The Omicron lineage of SARS-CoV-2, which was first described in November 2021, spread rapidly to become globally dominant and has split into a number of sublineages. BA.1 dominated the initial wave but has been replaced by BA.2 in many countries. Recent sequencing from South Africa's Gauteng region uncovered two new sublineages, BA.4 and BA.5, which are taking over locally, driving a new wave. BA.4 and BA.5 contain identical spike sequences, and although closely related to BA.2, they contain further mutations in the receptor-binding domain of their spikes. Here, we study the neutralization of BA.4/5 using a range of vaccine and naturally immune serum and panels of monoclonal antibodies. BA.4/5 shows reduced neutralization by the serum from individuals vaccinated with triple doses of AstraZeneca or Pfizer vaccine compared with BA.1 and BA.2. Furthermore, using the serum from BA.1 vaccine breakthrough infections, there are, likewise, significant reductions in the neutralization of BA.4/5, raising the possibility of repeat Omicron infections.


Subject(s)
COVID-19 , Viral Vaccines , Antibodies, Neutralizing , Antibodies, Viral , COVID-19/prevention & control , Humans , Neutralization Tests , SARS-CoV-2/genetics , South Africa
8.
Cell ; 185(12): 2116-2131.e18, 2022 06 09.
Article in English | MEDLINE | ID: covidwho-1850795

ABSTRACT

Highly transmissible Omicron variants of SARS-CoV-2 currently dominate globally. Here, we compare neutralization of Omicron BA.1, BA.1.1, and BA.2. BA.2 RBD has slightly higher ACE2 affinity than BA.1 and slightly reduced neutralization by vaccine serum, possibly associated with its increased transmissibility. Neutralization differences between sub-lineages for mAbs (including therapeutics) mostly arise from variation in residues bordering the ACE2 binding site; however, more distant mutations S371F (BA.2) and R346K (BA.1.1) markedly reduce neutralization by therapeutic antibody Vir-S309. In-depth structure-and-function analyses of 27 potent RBD-binding mAbs isolated from vaccinated volunteers following breakthrough Omicron-BA.1 infection reveals that they are focused in two main clusters within the RBD, with potent right-shoulder antibodies showing increased prevalence. Selection and somatic maturation have optimized antibody potency in less-mutated epitopes and recovered potency in highly mutated epitopes. All 27 mAbs potently neutralize early pandemic strains, and many show broad reactivity with variants of concern.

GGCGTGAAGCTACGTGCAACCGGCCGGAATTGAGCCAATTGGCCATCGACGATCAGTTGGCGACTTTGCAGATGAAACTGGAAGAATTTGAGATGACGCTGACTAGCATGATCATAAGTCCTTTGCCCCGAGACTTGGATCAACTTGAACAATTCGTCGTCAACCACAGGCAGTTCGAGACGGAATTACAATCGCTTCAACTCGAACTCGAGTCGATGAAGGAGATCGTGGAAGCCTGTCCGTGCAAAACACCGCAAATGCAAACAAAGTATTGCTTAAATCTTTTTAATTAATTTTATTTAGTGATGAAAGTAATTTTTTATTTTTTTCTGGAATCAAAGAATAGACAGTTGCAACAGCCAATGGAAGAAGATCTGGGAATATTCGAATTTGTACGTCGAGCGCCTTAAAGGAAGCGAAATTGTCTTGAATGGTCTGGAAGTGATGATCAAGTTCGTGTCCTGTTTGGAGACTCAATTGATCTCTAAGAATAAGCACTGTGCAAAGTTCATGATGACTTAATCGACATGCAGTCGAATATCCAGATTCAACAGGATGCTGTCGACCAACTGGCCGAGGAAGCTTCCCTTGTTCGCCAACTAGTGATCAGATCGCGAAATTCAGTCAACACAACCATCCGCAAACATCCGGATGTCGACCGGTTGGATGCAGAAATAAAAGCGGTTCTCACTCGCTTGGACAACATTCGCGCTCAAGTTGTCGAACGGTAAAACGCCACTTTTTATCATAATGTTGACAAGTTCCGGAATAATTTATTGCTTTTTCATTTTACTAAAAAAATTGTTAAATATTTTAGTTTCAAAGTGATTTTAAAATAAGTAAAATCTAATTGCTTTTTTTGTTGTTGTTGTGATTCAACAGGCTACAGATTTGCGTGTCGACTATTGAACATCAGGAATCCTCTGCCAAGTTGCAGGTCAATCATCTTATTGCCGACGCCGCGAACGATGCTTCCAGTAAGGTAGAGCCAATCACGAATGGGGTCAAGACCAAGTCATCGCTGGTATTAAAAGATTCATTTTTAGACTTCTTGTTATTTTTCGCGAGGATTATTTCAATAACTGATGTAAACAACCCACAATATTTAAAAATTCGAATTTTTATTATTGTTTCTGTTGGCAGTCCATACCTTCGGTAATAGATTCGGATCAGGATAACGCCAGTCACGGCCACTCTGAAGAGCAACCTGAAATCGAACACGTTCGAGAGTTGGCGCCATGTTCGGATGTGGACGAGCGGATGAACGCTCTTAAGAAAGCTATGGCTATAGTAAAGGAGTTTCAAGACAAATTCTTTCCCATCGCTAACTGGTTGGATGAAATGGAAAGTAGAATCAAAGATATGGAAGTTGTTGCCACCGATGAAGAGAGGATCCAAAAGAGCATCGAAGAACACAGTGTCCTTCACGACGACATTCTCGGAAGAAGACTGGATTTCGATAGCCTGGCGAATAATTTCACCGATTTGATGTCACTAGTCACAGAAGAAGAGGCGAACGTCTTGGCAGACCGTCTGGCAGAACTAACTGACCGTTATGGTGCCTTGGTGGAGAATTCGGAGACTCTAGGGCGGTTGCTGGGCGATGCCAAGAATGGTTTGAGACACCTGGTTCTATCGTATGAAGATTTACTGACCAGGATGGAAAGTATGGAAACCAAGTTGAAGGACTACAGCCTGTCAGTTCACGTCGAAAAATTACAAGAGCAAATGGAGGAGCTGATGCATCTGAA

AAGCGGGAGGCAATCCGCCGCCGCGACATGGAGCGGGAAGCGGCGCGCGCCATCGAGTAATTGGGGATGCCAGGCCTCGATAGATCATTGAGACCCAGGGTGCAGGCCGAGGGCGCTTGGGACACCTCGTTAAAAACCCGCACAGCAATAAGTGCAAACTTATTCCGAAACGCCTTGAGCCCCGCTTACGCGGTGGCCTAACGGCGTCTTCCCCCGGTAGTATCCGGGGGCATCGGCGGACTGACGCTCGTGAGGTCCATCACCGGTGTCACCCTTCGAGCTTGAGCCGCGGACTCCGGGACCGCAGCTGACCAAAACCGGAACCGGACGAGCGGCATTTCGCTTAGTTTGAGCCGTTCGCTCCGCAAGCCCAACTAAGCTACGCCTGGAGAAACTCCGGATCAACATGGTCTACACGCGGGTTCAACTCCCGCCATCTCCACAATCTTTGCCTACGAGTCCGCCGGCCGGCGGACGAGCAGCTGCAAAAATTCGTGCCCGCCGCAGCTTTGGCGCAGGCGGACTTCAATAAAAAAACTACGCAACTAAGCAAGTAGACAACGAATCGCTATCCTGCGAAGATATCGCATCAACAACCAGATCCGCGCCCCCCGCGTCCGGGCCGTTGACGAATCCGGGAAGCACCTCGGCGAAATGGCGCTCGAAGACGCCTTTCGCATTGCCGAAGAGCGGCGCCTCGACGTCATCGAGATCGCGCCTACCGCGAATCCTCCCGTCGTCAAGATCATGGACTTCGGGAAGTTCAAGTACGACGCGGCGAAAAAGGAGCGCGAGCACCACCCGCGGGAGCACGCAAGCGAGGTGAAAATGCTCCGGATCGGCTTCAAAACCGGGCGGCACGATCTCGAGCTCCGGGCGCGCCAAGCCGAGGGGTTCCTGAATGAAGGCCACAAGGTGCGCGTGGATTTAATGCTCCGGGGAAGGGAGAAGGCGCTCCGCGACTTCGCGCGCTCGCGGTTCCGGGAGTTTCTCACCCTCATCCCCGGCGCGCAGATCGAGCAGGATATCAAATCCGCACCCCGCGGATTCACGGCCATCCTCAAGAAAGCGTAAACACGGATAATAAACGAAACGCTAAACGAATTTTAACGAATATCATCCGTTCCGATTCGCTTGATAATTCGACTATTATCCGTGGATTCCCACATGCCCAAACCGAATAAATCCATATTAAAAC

Subject(s)
Antibodies, Monoclonal , COVID-19 Vaccines/immunology , SARS-CoV-2 , Spike Glycoprotein, Coronavirus , Angiotensin-Converting Enzyme 2 , Antibodies, Monoclonal/chemistry , Antibodies, Monoclonal/genetics , Antibodies, Viral , COVID-19 , COVID-19 Vaccines/administration & dosage , Epitopes , Humans , Neutralization Tests , SARS-CoV-2/classification , SARS-CoV-2/genetics , Spike Glycoprotein, Coronavirus/chemistry